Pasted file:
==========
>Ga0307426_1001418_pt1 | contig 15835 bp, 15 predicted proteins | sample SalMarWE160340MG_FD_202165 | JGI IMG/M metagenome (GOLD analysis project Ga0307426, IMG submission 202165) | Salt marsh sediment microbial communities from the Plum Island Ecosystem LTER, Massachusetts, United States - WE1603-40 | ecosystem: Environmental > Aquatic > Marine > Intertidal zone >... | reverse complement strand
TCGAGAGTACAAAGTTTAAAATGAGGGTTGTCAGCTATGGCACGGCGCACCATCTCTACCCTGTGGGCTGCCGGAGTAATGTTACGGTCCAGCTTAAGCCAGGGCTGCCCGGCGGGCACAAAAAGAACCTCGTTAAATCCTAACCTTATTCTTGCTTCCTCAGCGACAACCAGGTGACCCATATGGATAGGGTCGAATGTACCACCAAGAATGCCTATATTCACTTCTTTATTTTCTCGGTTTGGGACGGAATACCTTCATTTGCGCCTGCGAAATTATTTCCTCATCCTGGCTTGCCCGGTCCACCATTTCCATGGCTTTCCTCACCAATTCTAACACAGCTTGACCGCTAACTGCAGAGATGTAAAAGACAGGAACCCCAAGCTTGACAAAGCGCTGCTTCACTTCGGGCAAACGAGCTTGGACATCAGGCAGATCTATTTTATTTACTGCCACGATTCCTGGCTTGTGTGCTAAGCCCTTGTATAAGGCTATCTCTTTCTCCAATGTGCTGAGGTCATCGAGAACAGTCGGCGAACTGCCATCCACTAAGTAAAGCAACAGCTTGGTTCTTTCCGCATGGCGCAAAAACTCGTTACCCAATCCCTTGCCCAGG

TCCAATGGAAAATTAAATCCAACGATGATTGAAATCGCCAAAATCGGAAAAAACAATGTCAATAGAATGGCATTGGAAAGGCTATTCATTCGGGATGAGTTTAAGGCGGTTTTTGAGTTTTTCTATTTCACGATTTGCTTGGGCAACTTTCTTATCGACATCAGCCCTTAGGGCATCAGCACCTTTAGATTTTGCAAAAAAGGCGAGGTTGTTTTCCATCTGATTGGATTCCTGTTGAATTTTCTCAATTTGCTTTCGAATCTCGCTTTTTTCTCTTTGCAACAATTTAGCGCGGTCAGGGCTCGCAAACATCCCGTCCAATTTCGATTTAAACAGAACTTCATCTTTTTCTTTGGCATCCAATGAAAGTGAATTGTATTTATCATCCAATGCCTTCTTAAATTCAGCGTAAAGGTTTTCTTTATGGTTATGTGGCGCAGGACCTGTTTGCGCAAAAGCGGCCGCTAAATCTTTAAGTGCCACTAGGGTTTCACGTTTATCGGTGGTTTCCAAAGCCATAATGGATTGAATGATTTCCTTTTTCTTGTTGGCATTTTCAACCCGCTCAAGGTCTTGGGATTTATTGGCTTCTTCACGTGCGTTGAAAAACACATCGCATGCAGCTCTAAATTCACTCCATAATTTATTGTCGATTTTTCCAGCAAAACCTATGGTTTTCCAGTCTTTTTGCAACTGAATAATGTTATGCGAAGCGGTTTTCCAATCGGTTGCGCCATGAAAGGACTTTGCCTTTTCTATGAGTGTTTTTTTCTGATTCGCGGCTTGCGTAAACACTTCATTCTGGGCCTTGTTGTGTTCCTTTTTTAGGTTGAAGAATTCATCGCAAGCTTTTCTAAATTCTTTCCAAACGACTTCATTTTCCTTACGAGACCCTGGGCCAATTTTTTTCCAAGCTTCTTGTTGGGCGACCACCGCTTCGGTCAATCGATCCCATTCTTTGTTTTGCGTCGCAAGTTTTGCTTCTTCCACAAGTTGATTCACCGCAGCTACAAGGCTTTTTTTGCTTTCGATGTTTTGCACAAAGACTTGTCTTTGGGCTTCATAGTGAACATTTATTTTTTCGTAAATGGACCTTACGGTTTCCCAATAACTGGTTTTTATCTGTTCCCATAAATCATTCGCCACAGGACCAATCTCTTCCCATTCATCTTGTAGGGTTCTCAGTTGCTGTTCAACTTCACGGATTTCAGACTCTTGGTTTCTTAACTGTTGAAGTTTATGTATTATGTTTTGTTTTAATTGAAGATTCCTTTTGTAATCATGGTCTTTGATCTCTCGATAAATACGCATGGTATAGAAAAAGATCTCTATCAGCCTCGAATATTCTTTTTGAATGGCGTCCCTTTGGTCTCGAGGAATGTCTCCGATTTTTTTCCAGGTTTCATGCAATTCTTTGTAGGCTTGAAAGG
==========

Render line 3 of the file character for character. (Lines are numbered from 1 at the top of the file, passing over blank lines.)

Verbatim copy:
TCCAATGGAAAATTAAATCCAACGATGATTGAAATCGCCAAAATCGGAAAAAACAATGTCAATAGAATGGCATTGGAAAGGCTATTCATTCGGGATGAGTTTAAGGCGGTTTTTGAGTTTTTCTATTTCACGATTTGCTTGGGCAACTTTCTTATCGACATCAGCCCTTAGGGCATCAGCACCTTTAGATTTTGCAAAAAAGGCGAGGTTGTTTTCCATCTGATTGGATTCCTGTTGAATTTTCTCAATTTGCTTTCGAATCTCGCTTTTTTCTCTTTGCAACAATTTAGCGCGGTCAGGGCTCGCAAACATCCCGTCCAATTTCGATTTAAACAGAACTTCATCTTTTTCTTTGGCATCCAATGAAAGTGAATTGTATTTATCATCCAATGCCTTCTTAAATTCAGCGTAAAGGTTTTCTTTATGGTTATGTGGCGCAGGACCTGTTTGCGCAAAAGCGGCCGCTAAATCTTTAAGTGCCACTAGGGTTTCACGTTTATCGGTGGTTTCCAAAGCCATAATGGATTGAATGATTTCCTTTTTCTTGTTGGCATTTTCAACCCGCTCAAGGTCTTGGGATTTATTGGCTTCTTCACGTGCGTTGAAAAACACATCGCATGCAGCTCTAAATTCACTCCATAATTTATTGTCGATTTTTCCAGCAAAACCTATGGTTTTCCAGTCTTTTTGCAACTGAATAATGTTATGCGAAGCGGTTTTCCAATCGGTTGCGCCATGAAAGGACTTTGCCTTTTCTATGAGTGTTTTTTTCTGATTCGCGGCTTGCGTAAACACTTCATTCTGGGCCTTGTTGTGTTCCTTTTTTAGGTTGAAGAATTCATCGCAAGCTTTTCTAAATTCTTTCCAAACGACTTCATTTTCCTTACGAGACCCTGGGCCAATTTTTTTCCAAGCTTCTTGTTGGGCGACCACCGCTTCGGTCAATCGATCCCATTCTTTGTTTTGCGTCGCAAGTTTTGCTTCTTCCACAAGTTGATTCACCGCAGCTACAAGGCTTTTTTTGCTTTCGATGTTTTGCACAAAGACTTGTCTTTGGGCTTCATAGTGAACATTTATTTTTTCGTAAATGGACCTTACGGTTTCCCAATAACTGGTTTTTATCTGTTCCCATAAATCATTCGCCACAGGACCAATCTCTTCCCATTCATCTTGTAGGGTTCTCAGTTGCTGTTCAACTTCACGGATTTCAGACTCTTGGTTTCTTAACTGTTGAAGTTTATGTATTATGTTTTGTTTTAATTGAAGATTCCTTTTGTAATCATGGTCTTTGATCTCTCGATAAATACGCATGGTATAGAAAAAGATCTCTATCAGCCTCGAATATTCTTTTTGAATGGCGTCCCTTTGGTCTCGAGGAATGTCTCCGATTTTTTTCCAGGTTTCATGCAATTCTTTGTAGGCTTGAAAGG